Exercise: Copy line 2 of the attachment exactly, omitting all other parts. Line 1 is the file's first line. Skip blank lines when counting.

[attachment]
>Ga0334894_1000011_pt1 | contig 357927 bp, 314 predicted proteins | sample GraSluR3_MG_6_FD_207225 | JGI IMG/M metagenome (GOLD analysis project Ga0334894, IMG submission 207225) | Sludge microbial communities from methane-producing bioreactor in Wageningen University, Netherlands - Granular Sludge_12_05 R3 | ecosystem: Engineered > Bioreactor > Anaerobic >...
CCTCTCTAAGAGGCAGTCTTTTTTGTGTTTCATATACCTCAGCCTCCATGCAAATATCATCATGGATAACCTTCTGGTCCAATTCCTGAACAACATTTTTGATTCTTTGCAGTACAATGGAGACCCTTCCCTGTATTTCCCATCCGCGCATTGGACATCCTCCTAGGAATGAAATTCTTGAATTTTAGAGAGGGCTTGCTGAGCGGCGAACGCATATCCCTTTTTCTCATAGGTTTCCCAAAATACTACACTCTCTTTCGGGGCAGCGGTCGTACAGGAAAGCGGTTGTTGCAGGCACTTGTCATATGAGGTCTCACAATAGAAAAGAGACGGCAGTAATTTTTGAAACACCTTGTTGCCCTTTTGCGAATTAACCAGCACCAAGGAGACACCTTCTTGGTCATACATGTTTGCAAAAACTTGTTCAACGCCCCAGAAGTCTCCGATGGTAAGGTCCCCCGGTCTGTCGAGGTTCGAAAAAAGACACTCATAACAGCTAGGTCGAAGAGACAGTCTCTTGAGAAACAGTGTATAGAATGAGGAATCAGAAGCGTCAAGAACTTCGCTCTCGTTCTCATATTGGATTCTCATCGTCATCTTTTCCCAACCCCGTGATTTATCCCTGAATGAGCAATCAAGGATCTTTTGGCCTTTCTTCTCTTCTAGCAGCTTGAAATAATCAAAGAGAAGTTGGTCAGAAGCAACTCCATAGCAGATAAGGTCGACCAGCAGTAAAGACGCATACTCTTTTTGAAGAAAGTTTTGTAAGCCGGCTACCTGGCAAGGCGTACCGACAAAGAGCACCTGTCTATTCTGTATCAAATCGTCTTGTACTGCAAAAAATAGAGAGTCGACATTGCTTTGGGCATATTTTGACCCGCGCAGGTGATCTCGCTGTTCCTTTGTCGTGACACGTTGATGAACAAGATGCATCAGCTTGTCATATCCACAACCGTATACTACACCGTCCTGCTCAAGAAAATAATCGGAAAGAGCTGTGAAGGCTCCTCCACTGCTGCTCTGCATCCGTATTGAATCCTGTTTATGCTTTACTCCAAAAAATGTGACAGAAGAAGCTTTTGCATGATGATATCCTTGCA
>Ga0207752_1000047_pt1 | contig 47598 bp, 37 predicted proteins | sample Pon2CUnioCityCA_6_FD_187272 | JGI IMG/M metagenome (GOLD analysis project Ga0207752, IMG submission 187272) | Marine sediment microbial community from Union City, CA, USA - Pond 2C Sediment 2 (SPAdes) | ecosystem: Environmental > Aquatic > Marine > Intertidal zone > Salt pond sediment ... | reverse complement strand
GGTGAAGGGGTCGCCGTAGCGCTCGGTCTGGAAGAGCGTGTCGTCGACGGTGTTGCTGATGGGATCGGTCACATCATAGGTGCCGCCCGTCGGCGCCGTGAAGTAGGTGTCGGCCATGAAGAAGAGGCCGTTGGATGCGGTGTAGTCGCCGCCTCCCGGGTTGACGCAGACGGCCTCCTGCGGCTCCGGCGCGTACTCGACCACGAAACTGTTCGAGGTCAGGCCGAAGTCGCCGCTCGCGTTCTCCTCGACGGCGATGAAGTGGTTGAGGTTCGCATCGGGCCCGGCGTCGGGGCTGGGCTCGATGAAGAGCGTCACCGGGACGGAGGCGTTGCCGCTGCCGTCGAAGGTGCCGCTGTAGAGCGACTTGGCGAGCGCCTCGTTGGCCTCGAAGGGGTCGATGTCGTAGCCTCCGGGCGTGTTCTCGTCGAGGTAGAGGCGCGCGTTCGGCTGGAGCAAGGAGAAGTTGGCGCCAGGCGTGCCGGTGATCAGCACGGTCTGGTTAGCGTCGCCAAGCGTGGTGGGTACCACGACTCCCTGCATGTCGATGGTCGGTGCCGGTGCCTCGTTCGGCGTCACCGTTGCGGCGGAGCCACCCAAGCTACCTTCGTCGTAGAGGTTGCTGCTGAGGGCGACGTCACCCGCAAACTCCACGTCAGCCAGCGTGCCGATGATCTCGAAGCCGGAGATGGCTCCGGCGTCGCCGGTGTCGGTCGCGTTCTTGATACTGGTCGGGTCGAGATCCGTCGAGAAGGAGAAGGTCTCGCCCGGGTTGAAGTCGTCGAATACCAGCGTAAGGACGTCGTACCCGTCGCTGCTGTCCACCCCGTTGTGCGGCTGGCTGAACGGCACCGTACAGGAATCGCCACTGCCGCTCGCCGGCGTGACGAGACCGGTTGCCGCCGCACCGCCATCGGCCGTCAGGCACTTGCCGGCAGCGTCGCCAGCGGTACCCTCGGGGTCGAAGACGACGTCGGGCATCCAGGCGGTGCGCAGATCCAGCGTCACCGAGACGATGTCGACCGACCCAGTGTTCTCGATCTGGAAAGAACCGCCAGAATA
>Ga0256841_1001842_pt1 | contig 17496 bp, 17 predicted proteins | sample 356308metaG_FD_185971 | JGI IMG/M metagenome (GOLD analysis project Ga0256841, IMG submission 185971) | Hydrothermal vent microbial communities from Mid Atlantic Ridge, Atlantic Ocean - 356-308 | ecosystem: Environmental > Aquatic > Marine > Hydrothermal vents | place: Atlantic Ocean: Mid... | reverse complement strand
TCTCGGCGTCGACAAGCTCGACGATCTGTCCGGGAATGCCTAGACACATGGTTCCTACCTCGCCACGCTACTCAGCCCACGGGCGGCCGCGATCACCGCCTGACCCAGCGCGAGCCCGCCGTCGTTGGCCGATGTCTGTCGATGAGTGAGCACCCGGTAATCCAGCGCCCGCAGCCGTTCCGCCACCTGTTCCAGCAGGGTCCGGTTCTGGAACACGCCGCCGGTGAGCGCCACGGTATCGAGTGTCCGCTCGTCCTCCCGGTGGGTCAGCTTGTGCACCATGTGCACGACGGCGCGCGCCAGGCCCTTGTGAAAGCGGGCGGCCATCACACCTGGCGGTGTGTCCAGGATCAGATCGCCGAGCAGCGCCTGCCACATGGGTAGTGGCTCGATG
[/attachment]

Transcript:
CCTCTCTAAGAGGCAGTCTTTTTTGTGTTTCATATACCTCAGCCTCCATGCAAATATCATCATGGATAACCTTCTGGTCCAATTCCTGAACAACATTTTTGATTCTTTGCAGTACAATGGAGACCCTTCCCTGTATTTCCCATCCGCGCATTGGACATCCTCCTAGGAATGAAATTCTTGAATTTTAGAGAGGGCTTGCTGAGCGGCGAACGCATATCCCTTTTTCTCATAGGTTTCCCAAAATACTACACTCTCTTTCGGGGCAGCGGTCGTACAGGAAAGCGGTTGTTGCAGGCACTTGTCATATGAGGTCTCACAATAGAAAAGAGACGGCAGTAATTTTTGAAACACCTTGTTGCCCTTTTGCGAATTAACCAGCACCAAGGAGACACCTTCTTGGTCATACATGTTTGCAAAAACTTGTTCAACGCCCCAGAAGTCTCCGATGGTAAGGTCCCCCGGTCTGTCGAGGTTCGAAAAAAGACACTCATAACAGCTAGGTCGAAGAGACAGTCTCTTGAGAAACAGTGTATAGAATGAGGAATCAGAAGCGTCAAGAACTTCGCTCTCGTTCTCATATTGGATTCTCATCGTCATCTTTTCCCAACCCCGTGATTTATCCCTGAATGAGCAATCAAGGATCTTTTGGCCTTTCTTCTCTTCTAGCAGCTTGAAATAATCAAAGAGAAGTTGGTCAGAAGCAACTCCATAGCAGATAAGGTCGACCAGCAGTAAAGACGCATACTCTTTTTGAAGAAAGTTTTGTAAGCCGGCTACCTGGCAAGGCGTACCGACAAAGAGCACCTGTCTATTCTGTATCAAATCGTCTTGTACTGCAAAAAATAGAGAGTCGACATTGCTTTGGGCATATTTTGACCCGCGCAGGTGATCTCGCTGTTCCTTTGTCGTGACACGTTGATGAACAAGATGCATCAGCTTGTCATATCCACAACCGTATACTACACCGTCCTGCTCAAGAAAATAATCGGAAAGAGCTGTGAAGGCTCCTCCACTGCTGCTCTGCATCCGTATTGAATCCTGTTTATGCTTTACTCCAAAAAATGTGACAGAAGAAGCTTTTGCATGATGATATCCTTGCA